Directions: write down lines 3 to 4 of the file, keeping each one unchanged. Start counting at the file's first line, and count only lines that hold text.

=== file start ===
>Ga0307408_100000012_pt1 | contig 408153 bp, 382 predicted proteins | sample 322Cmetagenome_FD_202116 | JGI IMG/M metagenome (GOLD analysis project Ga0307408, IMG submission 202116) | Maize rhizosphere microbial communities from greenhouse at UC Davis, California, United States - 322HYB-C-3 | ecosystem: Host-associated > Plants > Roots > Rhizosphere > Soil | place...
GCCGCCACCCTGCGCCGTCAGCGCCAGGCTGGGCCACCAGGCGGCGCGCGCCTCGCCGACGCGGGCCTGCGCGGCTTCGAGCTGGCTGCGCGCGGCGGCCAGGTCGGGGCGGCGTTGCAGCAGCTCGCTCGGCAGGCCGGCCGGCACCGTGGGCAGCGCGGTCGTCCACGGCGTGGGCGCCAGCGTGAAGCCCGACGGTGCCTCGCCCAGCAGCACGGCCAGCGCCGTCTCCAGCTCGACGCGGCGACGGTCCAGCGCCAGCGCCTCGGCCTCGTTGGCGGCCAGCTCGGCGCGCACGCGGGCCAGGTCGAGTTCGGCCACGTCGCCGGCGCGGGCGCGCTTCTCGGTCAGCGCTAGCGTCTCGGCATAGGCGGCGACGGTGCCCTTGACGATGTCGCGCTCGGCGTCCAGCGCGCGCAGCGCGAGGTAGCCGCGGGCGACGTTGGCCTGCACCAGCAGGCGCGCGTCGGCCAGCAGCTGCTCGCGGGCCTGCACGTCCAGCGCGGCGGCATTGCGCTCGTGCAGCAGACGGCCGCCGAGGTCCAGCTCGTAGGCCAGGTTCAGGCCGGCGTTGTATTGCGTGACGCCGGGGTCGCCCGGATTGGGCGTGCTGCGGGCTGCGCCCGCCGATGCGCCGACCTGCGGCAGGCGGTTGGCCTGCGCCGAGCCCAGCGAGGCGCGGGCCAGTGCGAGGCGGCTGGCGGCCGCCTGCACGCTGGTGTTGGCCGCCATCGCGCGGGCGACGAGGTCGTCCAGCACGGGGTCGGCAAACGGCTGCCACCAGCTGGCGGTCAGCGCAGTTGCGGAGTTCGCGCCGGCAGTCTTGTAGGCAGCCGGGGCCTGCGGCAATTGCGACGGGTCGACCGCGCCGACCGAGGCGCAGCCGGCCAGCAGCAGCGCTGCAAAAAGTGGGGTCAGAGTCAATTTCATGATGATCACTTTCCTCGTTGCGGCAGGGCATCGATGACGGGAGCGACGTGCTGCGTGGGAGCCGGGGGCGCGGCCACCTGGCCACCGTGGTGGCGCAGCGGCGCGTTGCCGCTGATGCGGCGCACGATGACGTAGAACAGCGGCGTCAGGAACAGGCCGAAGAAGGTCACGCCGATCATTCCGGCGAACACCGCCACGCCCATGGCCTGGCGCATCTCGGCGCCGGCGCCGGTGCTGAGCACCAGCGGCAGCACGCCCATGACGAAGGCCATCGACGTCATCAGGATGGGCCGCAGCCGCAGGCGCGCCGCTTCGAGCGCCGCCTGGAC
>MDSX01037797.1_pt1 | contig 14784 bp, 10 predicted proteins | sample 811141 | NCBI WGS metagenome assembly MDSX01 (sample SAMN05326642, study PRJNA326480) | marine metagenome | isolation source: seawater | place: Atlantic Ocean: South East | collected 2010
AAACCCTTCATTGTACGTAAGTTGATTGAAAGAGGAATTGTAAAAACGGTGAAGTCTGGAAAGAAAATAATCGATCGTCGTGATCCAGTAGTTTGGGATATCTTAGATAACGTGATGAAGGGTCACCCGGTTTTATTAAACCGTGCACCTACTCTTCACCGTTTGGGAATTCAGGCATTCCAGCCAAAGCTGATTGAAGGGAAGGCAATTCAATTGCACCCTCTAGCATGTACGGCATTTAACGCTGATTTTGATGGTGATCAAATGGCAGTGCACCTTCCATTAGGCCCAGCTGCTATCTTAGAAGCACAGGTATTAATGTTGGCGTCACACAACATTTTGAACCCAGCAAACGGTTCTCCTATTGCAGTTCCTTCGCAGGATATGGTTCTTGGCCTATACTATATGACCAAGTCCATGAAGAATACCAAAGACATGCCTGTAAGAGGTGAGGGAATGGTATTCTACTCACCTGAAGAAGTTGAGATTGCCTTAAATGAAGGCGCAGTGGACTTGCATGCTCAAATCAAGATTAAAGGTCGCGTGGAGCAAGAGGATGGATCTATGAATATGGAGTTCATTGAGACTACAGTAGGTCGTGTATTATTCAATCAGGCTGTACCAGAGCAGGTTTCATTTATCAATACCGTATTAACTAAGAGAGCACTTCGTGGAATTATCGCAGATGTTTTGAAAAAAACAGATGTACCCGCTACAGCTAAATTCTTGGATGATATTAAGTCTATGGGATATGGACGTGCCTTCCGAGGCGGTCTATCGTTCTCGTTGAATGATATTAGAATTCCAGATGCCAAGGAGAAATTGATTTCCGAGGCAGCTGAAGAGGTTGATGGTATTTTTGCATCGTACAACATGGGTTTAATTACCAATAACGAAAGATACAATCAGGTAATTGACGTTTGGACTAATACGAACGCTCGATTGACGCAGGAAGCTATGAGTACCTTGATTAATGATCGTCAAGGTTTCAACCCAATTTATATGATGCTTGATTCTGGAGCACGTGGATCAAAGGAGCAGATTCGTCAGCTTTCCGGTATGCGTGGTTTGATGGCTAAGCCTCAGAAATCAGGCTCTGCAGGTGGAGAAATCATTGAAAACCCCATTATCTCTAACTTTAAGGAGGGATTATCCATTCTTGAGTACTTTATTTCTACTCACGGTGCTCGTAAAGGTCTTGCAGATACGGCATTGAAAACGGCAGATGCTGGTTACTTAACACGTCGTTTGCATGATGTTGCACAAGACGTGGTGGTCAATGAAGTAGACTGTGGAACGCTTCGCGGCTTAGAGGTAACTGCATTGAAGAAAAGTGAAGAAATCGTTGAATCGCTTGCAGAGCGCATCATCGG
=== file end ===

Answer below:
>MDSX01037797.1_pt1 | contig 14784 bp, 10 predicted proteins | sample 811141 | NCBI WGS metagenome assembly MDSX01 (sample SAMN05326642, study PRJNA326480) | marine metagenome | isolation source: seawater | place: Atlantic Ocean: South East | collected 2010
AAACCCTTCATTGTACGTAAGTTGATTGAAAGAGGAATTGTAAAAACGGTGAAGTCTGGAAAGAAAATAATCGATCGTCGTGATCCAGTAGTTTGGGATATCTTAGATAACGTGATGAAGGGTCACCCGGTTTTATTAAACCGTGCACCTACTCTTCACCGTTTGGGAATTCAGGCATTCCAGCCAAAGCTGATTGAAGGGAAGGCAATTCAATTGCACCCTCTAGCATGTACGGCATTTAACGCTGATTTTGATGGTGATCAAATGGCAGTGCACCTTCCATTAGGCCCAGCTGCTATCTTAGAAGCACAGGTATTAATGTTGGCGTCACACAACATTTTGAACCCAGCAAACGGTTCTCCTATTGCAGTTCCTTCGCAGGATATGGTTCTTGGCCTATACTATATGACCAAGTCCATGAAGAATACCAAAGACATGCCTGTAAGAGGTGAGGGAATGGTATTCTACTCACCTGAAGAAGTTGAGATTGCCTTAAATGAAGGCGCAGTGGACTTGCATGCTCAAATCAAGATTAAAGGTCGCGTGGAGCAAGAGGATGGATCTATGAATATGGAGTTCATTGAGACTACAGTAGGTCGTGTATTATTCAATCAGGCTGTACCAGAGCAGGTTTCATTTATCAATACCGTATTAACTAAGAGAGCACTTCGTGGAATTATCGCAGATGTTTTGAAAAAAACAGATGTACCCGCTACAGCTAAATTCTTGGATGATATTAAGTCTATGGGATATGGACGTGCCTTCCGAGGCGGTCTATCGTTCTCGTTGAATGATATTAGAATTCCAGATGCCAAGGAGAAATTGATTTCCGAGGCAGCTGAAGAGGTTGATGGTATTTTTGCATCGTACAACATGGGTTTAATTACCAATAACGAAAGATACAATCAGGTAATTGACGTTTGGACTAATACGAACGCTCGATTGACGCAGGAAGCTATGAGTACCTTGATTAATGATCGTCAAGGTTTCAACCCAATTTATATGATGCTTGATTCTGGAGCACGTGGATCAAAGGAGCAGATTCGTCAGCTTTCCGGTATGCGTGGTTTGATGGCTAAGCCTCAGAAATCAGGCTCTGCAGGTGGAGAAATCATTGAAAACCCCATTATCTCTAACTTTAAGGAGGGATTATCCATTCTTGAGTACTTTATTTCTACTCACGGTGCTCGTAAAGGTCTTGCAGATACGGCATTGAAAACGGCAGATGCTGGTTACTTAACACGTCGTTTGCATGATGTTGCACAAGACGTGGTGGTCAATGAAGTAGACTGTGGAACGCTTCGCGGCTTAGAGGTAACTGCATTGAAGAAAAGTGAAGAAATCGTTGAATCGCTTGCAGAGCGCATCATCGG